The Fallen Idol (1948)

“How much easier it would be if everybody told the police the truth in the first place.” – Inspector Crowe

Number of Times Seen – 1 (26 Sep 2018)

Brief Synopsis – A young boy who idolizes the family butler thinks he sees the man murder his wife and must decide what to do.

My Take on it – This is another film that had its director nominated for an Oscar that I had never heard of beforehand and didn’t know what to expect going in.

The premise is great largely due to the fact that it attempts to show a situation from various perspectives at the same time.

The main focus of the film is on the viewpoint of a young impressionable child as he thinks he sees a murder being committed by a man who he idolizes due to the embellished stories of heroism that he is told.

The story works really well since the chemistry between Ralph Richardson and Bobby Henrey which helps make the story feel even more realistic and suspenseful because this bond between them helps blurry the lines between fact and fiction in the mind.

The fact that this film show us the perspective of the events from both the viewpoint of a child and as they truly happen helps the viewer get a much better understanding of how such a child could perceive things and believe them to be true.

Carol Reed definitely did a great job making this film work and was very deserving of his Oscar nomination for this film.

Bottom Line – Great premise because it tries to show us the perspective of a child on events beyond his scope of understanding. The chemistry between Rchardson and Henrey is great and helps the story stay so suspenseful because you never see to know where things will go. Like the fact that the film shows the viewer the events as they happen yet we still can see the way an impressionable child can perceive things.  Reed was deservingly nominated for an Oscar for BEst Director for his work here. Recommended!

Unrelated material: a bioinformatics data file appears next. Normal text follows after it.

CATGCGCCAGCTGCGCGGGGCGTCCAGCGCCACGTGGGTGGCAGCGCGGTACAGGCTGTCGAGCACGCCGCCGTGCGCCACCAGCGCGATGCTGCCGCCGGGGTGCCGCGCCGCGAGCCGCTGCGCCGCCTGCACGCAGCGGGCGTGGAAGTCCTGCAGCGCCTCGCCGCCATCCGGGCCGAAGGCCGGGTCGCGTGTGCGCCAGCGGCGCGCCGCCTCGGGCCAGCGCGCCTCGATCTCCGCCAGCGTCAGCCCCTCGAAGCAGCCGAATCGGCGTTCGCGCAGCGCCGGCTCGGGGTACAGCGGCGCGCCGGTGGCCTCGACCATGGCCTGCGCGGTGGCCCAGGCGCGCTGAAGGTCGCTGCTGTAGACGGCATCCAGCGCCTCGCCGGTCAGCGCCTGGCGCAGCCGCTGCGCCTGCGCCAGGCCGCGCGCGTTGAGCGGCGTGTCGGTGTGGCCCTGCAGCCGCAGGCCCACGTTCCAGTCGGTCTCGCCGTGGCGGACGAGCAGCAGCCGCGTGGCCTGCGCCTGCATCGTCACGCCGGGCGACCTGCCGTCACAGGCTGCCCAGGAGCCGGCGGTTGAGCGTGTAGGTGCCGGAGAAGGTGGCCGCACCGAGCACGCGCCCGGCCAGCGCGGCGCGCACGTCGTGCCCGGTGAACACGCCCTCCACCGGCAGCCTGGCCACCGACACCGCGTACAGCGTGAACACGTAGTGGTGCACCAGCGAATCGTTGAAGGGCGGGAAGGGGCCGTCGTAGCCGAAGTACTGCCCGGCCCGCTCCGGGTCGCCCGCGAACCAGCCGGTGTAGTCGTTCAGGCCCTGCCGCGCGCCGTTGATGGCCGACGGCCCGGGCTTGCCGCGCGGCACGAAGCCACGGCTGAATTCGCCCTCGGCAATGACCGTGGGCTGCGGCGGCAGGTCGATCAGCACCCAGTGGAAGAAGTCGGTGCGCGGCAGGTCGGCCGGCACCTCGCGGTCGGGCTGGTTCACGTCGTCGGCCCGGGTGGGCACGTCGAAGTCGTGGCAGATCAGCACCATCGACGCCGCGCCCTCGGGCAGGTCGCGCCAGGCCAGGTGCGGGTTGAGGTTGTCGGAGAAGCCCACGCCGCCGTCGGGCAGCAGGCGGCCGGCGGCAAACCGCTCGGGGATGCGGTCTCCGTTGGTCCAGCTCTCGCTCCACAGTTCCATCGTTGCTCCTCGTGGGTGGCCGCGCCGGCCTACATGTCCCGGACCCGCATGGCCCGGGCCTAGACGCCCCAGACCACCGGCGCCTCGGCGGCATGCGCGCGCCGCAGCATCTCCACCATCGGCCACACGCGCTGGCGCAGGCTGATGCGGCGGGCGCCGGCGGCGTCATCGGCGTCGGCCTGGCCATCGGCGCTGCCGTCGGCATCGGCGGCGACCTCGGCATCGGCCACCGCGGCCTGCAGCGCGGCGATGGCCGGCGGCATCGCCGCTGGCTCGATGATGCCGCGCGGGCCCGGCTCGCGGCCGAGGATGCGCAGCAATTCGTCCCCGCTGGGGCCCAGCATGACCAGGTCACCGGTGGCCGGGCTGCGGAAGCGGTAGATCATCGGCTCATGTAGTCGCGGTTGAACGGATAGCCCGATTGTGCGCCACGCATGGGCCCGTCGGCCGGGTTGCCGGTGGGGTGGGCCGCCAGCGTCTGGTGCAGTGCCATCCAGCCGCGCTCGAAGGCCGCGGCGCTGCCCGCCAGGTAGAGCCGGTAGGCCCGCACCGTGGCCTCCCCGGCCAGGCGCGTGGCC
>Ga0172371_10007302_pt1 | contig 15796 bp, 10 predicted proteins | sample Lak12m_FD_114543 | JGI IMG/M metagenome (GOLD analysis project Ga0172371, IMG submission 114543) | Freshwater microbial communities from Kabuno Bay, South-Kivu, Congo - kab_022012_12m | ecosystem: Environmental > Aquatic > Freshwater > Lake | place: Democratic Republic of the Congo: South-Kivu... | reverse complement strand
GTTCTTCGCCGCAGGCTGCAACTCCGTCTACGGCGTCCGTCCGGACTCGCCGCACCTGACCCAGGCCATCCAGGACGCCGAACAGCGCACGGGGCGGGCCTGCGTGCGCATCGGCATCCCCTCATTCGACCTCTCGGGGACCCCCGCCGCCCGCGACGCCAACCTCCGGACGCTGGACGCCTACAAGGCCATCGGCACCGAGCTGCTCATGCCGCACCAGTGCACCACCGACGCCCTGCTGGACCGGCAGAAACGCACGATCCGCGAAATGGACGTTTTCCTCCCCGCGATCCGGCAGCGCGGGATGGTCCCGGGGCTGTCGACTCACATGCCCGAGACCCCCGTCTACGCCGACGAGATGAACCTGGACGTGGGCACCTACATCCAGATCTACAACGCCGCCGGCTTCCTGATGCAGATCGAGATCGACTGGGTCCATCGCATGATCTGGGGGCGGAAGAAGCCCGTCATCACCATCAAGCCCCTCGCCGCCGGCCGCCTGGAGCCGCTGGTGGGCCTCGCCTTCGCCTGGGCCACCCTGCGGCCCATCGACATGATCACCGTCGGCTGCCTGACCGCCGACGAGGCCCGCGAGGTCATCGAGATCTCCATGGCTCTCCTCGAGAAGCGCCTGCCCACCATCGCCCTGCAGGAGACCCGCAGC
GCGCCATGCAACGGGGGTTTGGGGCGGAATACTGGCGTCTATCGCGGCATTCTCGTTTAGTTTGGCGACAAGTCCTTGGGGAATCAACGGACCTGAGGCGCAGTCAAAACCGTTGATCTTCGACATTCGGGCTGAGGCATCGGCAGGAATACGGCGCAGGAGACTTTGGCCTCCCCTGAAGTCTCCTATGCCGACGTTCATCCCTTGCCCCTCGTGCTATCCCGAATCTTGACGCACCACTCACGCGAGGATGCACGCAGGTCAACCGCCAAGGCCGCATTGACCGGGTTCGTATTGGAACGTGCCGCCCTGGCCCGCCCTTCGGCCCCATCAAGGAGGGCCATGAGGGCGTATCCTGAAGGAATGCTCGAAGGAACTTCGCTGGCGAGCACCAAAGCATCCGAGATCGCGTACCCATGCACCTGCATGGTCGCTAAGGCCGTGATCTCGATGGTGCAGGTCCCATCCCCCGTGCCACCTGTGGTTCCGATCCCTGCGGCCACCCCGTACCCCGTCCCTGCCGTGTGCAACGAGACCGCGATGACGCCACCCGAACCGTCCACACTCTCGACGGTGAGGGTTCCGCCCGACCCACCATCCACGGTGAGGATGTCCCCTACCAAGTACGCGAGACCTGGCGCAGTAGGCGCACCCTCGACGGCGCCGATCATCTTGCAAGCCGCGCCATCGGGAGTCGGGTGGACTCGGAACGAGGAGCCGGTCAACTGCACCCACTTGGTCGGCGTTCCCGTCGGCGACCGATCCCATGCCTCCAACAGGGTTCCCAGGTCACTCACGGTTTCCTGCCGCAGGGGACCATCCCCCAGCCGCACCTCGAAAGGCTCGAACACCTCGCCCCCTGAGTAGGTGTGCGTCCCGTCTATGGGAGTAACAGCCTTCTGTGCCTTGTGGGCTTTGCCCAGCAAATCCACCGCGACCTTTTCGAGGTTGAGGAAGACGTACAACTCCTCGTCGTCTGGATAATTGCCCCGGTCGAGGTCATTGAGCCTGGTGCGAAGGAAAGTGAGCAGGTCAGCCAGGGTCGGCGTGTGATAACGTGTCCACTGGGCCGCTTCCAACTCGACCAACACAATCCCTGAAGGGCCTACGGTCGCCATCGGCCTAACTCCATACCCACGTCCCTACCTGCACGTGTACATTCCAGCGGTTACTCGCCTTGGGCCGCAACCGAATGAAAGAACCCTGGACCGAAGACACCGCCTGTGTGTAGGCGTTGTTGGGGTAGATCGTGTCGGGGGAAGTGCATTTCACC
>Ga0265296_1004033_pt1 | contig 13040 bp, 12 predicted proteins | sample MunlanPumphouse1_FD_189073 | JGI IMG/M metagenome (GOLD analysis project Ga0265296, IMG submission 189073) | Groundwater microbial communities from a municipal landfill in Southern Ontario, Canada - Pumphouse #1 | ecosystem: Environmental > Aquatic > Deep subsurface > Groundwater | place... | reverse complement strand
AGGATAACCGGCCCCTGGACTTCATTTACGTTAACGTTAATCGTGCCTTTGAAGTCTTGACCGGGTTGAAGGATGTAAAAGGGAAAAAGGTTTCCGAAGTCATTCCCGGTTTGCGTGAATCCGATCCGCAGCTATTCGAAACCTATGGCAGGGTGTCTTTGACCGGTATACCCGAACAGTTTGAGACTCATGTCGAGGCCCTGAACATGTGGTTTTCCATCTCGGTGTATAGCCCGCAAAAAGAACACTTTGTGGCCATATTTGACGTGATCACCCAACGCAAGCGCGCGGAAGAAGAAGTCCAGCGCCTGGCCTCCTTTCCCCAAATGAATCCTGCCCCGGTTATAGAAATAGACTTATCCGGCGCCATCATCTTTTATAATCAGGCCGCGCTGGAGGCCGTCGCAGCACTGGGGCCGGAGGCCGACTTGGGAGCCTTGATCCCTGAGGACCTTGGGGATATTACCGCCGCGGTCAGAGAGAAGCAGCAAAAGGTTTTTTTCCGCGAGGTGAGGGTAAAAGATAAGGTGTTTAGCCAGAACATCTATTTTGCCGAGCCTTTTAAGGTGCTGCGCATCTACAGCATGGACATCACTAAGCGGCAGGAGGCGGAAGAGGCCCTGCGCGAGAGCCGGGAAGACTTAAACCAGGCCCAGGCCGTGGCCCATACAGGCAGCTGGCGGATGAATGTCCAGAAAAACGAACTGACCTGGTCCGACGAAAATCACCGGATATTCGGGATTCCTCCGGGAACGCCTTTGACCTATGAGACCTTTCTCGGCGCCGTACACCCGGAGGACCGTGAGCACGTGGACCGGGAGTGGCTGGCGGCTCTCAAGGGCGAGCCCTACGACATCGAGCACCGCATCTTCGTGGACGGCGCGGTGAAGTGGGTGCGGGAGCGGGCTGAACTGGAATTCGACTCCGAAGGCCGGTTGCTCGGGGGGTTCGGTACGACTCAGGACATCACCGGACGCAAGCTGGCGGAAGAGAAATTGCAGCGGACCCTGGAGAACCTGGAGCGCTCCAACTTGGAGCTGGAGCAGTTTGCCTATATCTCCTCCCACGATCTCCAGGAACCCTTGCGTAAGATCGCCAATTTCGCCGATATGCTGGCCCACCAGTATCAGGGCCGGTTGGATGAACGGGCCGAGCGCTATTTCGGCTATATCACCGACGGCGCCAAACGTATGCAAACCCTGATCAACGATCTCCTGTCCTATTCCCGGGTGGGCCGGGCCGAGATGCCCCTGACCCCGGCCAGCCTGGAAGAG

MovieRob’s Favorite Trivia – For continuity’s sake over the course of a long shoot, Carol Reed restricted Bobby Henrey’s access to the cake trolley during tea breaks on set so he wouldn’t gain weight. Continuity was also the issue in Reed’s only disagreement with Madeleine Henrey. A scene with Bobby running up the stairs was left half-completed at the end of the week’s shooting on a Friday evening. Over the weekend, Madeleine decided the boy needed a haircut, and when he returned to the set on Monday, it was impossible to match the remaining shots they needed to the ones taken a few days before. The makeup department tried attaching hair pieces to him, but it didn’t look right. Reed was furious and had no choice but to rearrange the shooting schedule to complete the stair scene after Bobby’s hair grew out. “It’s the most expensive haircut in the world!” Reed groused. “Thousands of pounds! That’s what it will cost!” The incident was the only delay in an otherwise smooth shoot, which ended up completing on schedule. (From IMDB)

Rating – Globe Worthy (8/10)


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4 thoughts on “The Fallen Idol (1948)

  1. Pingback: Did They Get it Right? – Best Director – Oscars 1949 |

  2. Pingback: Temporal Top Ten – 1948 | MovieRob

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